REvil's creators backed up their threats and auctioned off victims' data to other cybercriminals in June 2020.

Source: Krebs on Security


4 "Don'ts" for Dealing with Double-Jeopardy Ransomware

  1. DON'T think you’re protected if you keep your backups on the same server, or on external hard drives.  As you read above, ransomware can get in and delete those backups!

  2. DON'T pay the ransom if you can possibly help it.

  3. DON'T assume that if you pay the ransom, you'll get your data back & everything will be fine. There's no guarantee you'll get your data back at all.

    Even if you do pay, ransomware can corrupt data in the encryption/decryption process. 90% of virtual machines encrypted don't come back. We've seen 25% data retrieval on employee devices…and that's AFTER a payout.

  4. Above all, DON'T assume you're too small to become a target. Some ransomware attacks start with a spray of malware-filled emails by the millions. One could easily land in your inbox.

    Other attacks start with random scans for Internet-facing ports...like the ports on your servers. Nine out of ten times we're called for a server infection, the ransomware got in through Remote Desktop Services – often left unsecured by negligent IT professionals.

The common thread? It doesn't matter how big or small the company. If it has email addresses and uses the Internet, it's fair game to a ransomware attack.


How to Prevent Ransomware Attacks (Normal and Double Jeopardy) from Happening in the First Place

Prevention is still the best cure for ransomware. Use these 7 tactics to help keep it away from your devices.

  1. Change passwords regularly.

    Password changes make it harder for cybercriminals to steal and sell your credentials. KnowBe4 recently found a black market with 15 billion user credentials for sale. A pair of working credentials (login & password) averaged under $100.

    Chances are the credentials from someone in your company is on the list. If you change your password, these credentials become worthless.


  2. Keep secure cloud backups in two locations, with versioning, for all workstations & servers.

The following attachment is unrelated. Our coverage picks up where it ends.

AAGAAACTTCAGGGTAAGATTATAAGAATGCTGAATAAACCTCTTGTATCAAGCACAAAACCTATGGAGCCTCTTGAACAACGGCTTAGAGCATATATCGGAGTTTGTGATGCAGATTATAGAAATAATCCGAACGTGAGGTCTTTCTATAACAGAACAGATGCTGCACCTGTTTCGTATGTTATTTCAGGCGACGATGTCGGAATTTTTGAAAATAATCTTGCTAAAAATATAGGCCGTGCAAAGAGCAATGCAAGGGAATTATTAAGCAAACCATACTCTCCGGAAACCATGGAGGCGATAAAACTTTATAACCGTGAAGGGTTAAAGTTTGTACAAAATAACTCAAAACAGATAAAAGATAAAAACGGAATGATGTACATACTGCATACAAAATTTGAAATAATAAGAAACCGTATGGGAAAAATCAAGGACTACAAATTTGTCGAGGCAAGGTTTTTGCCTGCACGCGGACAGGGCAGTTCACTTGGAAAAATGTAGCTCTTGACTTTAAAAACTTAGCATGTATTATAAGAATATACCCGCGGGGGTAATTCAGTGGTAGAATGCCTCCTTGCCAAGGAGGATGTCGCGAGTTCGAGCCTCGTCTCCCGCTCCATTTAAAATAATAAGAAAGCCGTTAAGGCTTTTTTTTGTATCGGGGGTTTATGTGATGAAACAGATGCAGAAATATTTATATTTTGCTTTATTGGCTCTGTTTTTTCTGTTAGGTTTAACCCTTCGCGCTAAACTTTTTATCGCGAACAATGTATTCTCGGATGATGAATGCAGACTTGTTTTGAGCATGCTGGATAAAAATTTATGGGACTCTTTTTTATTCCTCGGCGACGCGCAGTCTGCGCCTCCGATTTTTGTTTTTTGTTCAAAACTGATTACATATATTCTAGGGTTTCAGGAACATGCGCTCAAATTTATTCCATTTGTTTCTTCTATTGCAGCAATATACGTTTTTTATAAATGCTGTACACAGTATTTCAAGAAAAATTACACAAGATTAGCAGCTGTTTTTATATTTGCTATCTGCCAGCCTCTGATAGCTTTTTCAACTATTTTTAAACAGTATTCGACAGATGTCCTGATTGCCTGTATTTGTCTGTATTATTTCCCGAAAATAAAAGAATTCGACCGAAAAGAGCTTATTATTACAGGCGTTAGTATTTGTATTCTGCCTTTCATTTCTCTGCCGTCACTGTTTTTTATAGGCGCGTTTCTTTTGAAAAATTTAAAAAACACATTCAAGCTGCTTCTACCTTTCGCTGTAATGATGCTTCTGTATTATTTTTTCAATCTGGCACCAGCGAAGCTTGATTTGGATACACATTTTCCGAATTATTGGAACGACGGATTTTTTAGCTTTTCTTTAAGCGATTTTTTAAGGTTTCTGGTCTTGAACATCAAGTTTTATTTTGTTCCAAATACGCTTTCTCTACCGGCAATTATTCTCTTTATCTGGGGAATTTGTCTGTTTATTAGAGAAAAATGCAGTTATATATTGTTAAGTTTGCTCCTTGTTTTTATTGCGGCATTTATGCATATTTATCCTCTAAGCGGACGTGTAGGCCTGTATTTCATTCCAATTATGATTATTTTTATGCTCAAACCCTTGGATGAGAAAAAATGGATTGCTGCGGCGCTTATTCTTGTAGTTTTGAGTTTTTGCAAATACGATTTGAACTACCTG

We beat on this drum a lot because it’s simply not optional anymore. In the event of an attack, if you do have cloud backups, you are up and “whole” in a day or two.  Without cloud backups, rebuilding your network could take a few days to a week (depending on its complexity)…but you may suffer total data loss.


  3. Test your cloud backups.

    Perform a backup test restore at least quarterly. Testing monthly is even better.  Why?  So you're sure the backups will restore properly when needed.  Knowing you have regularly tested and valid backups provides peace of mind for business owners.


  4. Train your employees on how to recognize & avoid ransomware attacks.

    Sixty percent of the time, the cyberattacks get in through employee actions responding to phishing emails. It's not malicious; the employees don't recognize it as an attack. The linked report says 58% of survey respondents have seen an INCREASE in phishing attacks this year—which means cybercriminals know where the 'weak spot' is.

    Training helps everyone spot the signs before they click a link. It's a low-cost way to avoid a lockout/blackmail attempt.  Our Cybersecurity Kung Fu for Today’s Computer User program covers the necessary training.


  5. Implement email filtration.

    If you use Office 365 or a hosted Exchange Server for your email, set up email filters. Filters keep the ransomware emails from ever reaching employee inboxes. We use modusCloud to do this.


  6. Deploy endpoint protection.

    This is software that uses behavior algorithms to determine whether any traffic – like a website request or an incoming email – behaves like malware. If it does, the endpoint protection quarantines it before it ever gets to a computer/phone/tablet. It's a more sophisticated protection mechanism. We use the Sentinel One AI platform.


  7. Perform regular network vulnerability scans.

    Have a professional IT firm that deals with security perform a network vulnerability scan on your network (including all devices connected to it). They'll recommend a roadmap for limiting cyberattack risks. It will pay for itself.


The Best Defense Against Ransomware Attacks: Assume You're a Target and Act Accordingly

Cybercriminals don’t discriminate. They target small business a lot. We helped two small companies with ransomware attacks in the past 30 days.  The business damage and disruption was heartbreaking.

Avoiding this scenario is as simple as having PlanetMagpie setup and maintain your cloud backups & email filtration, review your endpoint protection, and schedule regular network scans.  All preventative. All effective.  All affordable.


To start building a ransomware defense, visit our Cybersecurity page.